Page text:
What Defines a Double IPA?
I recently moved back home to central California from the Portland, Ore., area, where I became very spoiled by a fantastic selection of beer. Most people here (in central California) don’t even know what an IPA is. I have found a few people, however (one of whom directed me to your site), who know their stuff and told me I should try making my own at home.
I want to try the IPA and Double IPA, and was wondering what needs to be done differently to make a double instead of a single? I know the hoppiness has to be kicked up, but doubles typically have a higher ABV as well. What part of the brewing process is responsible for this? Do you need to use any different ingredients? Longer fermenting or cook times?
Any help on this matter would be much appreciated. Thanks. —M. Downs
Good question, especially since the lines have gotten more and more blurred as the style has evolved.
Double (or Imperial) India Pale Ales (IPAs) can resemble everything from a Pale Ale to a Barleywine, reserved International Bitterness Units (IBU) to hundreds, from pale to black in color. On top of that, this truly unique American style has also been interpreted by brewers around the world who also put their signature twists on the style; for instance, Belgian IPAs, many of which resemble hoppy, unfiltered Tripels.
In my opinion, this “no rules” approach is actually what makes a Double IPA—and it’s so American. The style is also very much in its infancy (maybe a decade old), so arguably trying to truly define it today could be considered a bit premature. That said, there are general guidelines as to what makes a Double IPA.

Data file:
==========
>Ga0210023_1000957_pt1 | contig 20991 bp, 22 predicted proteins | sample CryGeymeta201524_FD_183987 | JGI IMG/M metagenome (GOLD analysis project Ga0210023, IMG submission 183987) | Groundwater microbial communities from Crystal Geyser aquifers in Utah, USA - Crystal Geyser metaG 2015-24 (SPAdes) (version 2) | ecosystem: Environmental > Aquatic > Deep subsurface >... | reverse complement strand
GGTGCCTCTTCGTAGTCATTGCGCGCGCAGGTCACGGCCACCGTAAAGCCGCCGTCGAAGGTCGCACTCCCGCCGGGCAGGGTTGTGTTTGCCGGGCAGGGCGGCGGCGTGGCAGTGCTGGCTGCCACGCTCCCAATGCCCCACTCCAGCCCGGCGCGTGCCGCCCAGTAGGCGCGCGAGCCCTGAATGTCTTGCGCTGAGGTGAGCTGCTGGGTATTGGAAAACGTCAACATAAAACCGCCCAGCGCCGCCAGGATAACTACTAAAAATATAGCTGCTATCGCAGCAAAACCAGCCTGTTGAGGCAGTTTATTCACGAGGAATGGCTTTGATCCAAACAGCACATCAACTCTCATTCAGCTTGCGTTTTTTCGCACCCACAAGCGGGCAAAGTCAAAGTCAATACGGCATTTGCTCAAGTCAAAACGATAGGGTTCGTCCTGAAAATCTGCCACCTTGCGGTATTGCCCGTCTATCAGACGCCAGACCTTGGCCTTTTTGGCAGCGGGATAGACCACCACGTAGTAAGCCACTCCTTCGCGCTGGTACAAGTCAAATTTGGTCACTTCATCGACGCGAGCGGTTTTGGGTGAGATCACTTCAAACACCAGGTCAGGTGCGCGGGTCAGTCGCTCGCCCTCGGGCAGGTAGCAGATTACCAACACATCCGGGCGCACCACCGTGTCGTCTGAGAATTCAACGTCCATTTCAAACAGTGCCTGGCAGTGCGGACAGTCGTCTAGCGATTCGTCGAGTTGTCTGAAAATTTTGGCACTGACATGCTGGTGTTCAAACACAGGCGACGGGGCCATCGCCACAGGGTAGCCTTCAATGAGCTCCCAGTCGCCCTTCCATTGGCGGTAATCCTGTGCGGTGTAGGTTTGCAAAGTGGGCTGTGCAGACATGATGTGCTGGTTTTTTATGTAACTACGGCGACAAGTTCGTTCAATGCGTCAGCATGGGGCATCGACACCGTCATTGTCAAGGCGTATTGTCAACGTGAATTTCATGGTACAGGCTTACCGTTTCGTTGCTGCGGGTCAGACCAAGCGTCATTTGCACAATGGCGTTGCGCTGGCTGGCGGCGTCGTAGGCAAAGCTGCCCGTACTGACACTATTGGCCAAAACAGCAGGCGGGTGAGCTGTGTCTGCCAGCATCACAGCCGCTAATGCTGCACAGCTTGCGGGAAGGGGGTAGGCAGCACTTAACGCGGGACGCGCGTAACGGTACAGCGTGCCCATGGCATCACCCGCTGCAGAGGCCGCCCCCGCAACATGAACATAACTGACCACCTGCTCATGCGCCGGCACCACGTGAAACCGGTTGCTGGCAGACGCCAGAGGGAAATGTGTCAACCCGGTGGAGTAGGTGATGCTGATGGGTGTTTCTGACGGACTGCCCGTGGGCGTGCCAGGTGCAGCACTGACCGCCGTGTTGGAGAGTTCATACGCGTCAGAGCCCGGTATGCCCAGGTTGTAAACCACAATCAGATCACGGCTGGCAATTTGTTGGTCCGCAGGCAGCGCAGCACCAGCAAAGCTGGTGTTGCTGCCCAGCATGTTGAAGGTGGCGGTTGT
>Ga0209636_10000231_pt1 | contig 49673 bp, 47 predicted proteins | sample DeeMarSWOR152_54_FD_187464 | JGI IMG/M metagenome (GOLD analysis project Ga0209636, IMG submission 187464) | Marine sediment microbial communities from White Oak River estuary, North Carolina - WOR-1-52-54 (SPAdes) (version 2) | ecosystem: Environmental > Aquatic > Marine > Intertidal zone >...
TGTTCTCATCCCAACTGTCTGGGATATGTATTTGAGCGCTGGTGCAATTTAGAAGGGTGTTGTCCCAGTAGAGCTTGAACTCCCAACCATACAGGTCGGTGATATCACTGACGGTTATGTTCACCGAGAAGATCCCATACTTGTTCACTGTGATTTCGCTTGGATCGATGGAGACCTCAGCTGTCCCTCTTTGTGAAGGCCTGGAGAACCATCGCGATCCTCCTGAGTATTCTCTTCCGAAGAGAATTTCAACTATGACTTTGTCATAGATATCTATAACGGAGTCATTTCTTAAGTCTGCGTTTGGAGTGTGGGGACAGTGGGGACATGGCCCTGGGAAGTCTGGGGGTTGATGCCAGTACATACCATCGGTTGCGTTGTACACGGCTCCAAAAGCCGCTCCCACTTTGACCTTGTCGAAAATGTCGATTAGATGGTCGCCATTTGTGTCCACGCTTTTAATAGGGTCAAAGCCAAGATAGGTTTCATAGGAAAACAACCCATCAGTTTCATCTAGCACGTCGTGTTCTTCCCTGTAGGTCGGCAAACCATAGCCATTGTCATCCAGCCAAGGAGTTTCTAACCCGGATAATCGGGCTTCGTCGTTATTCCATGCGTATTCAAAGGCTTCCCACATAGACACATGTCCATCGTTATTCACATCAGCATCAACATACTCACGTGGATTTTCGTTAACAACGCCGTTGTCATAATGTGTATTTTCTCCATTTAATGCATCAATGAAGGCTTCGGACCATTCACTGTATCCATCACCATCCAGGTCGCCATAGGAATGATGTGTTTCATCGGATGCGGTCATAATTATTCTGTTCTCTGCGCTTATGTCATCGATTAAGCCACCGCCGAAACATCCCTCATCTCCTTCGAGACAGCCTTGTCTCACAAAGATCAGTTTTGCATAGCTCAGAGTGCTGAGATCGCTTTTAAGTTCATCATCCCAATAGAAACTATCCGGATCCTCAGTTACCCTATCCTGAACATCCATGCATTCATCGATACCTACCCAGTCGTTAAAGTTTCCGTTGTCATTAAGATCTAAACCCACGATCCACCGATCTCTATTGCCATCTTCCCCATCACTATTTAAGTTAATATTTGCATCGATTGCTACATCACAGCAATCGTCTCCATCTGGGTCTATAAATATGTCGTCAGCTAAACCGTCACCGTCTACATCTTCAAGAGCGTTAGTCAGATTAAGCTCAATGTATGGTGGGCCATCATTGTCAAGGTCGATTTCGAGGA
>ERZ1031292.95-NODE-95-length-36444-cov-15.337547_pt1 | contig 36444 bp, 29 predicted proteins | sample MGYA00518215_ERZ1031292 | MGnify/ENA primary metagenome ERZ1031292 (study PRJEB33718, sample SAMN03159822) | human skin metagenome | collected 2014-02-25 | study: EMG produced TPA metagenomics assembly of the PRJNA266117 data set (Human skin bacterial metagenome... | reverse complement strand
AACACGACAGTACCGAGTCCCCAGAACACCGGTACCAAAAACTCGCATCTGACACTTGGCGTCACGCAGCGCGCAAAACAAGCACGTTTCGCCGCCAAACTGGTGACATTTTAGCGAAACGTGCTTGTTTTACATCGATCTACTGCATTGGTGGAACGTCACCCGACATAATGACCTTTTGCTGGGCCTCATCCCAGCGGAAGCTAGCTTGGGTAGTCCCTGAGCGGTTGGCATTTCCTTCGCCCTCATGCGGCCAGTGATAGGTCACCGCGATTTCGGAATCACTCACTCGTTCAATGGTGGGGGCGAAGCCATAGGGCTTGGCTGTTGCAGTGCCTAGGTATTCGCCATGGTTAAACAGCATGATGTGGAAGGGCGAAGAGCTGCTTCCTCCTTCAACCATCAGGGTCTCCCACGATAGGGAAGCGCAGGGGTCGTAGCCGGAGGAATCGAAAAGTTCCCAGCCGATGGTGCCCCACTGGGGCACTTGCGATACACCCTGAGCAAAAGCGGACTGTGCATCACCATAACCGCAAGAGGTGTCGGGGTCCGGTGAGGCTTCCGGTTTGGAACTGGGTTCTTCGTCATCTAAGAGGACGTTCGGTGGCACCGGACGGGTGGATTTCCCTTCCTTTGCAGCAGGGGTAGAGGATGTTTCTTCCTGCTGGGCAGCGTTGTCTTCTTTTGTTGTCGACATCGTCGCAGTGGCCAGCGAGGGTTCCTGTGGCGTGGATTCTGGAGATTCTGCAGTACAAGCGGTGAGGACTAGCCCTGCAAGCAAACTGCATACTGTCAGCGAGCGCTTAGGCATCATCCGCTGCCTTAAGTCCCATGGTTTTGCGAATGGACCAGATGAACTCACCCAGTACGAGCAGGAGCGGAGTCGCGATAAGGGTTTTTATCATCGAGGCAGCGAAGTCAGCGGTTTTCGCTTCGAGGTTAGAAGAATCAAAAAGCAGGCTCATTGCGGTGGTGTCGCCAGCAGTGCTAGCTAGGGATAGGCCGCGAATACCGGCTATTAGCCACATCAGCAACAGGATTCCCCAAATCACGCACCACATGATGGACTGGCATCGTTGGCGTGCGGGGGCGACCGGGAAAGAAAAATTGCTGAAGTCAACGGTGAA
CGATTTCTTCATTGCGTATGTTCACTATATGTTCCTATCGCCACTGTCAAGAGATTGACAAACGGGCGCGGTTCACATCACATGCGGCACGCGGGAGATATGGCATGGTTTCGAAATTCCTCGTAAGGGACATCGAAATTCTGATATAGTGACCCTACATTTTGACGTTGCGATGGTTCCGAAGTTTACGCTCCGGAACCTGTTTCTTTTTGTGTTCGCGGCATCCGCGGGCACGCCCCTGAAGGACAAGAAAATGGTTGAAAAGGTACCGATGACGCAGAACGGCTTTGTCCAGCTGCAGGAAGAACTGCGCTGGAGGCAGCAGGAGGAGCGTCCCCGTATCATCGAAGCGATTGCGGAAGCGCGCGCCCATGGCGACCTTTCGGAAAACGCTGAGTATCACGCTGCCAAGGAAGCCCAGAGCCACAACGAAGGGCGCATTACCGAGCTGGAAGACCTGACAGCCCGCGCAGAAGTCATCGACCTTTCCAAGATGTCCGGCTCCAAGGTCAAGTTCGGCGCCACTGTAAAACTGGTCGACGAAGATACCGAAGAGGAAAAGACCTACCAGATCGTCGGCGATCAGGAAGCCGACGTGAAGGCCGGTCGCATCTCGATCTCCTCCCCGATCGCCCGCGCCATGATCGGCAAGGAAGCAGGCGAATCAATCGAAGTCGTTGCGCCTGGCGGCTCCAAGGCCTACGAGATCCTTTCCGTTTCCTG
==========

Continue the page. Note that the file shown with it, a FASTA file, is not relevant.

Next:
That’s a tricky one. Is your intention to provide some assertive balance to offset the higher malt profile and subsequent alcohol, or do you want to shred tongues? As the style originated on the West Coast, high alpha acid hops from the larger Pacific/Northwest region are typically associated with the style; however, any hops can essentially be used. It really depends on what you’re trying to achieve.
Once an IPA reaches the 7-plus percent alcohol by volume (ABV) range, it’s entered Double IPA turf. And, to your question, the higher ABV is derived from more fermentable sugars, usually from malts. So yes, the grain bills will be increased to achieve a higher ABV. Mash (60 mins), kettle/boil (about 90 mins) and fermentation times could also vary depending on your desired outcome, ingredients and conditions, just like with any batch. You’ll want to aim for between 7 and 9 percent. More, and you risk creating something less drinkable.
Basically, a Double IPA should be hop-centric and assertive both in aroma and flavor, and have a higher alcohol content than a standard IPA (not “double,” per se, just higher), achieved by adding more malt.
I highly encourage you to check out the homebrew style guidelines at bjcp.org, Google for recipes and grab a copy of BeerAdvocate magazine Issue #32 and read Drew Beechum’s latest BYOB column on the style. ■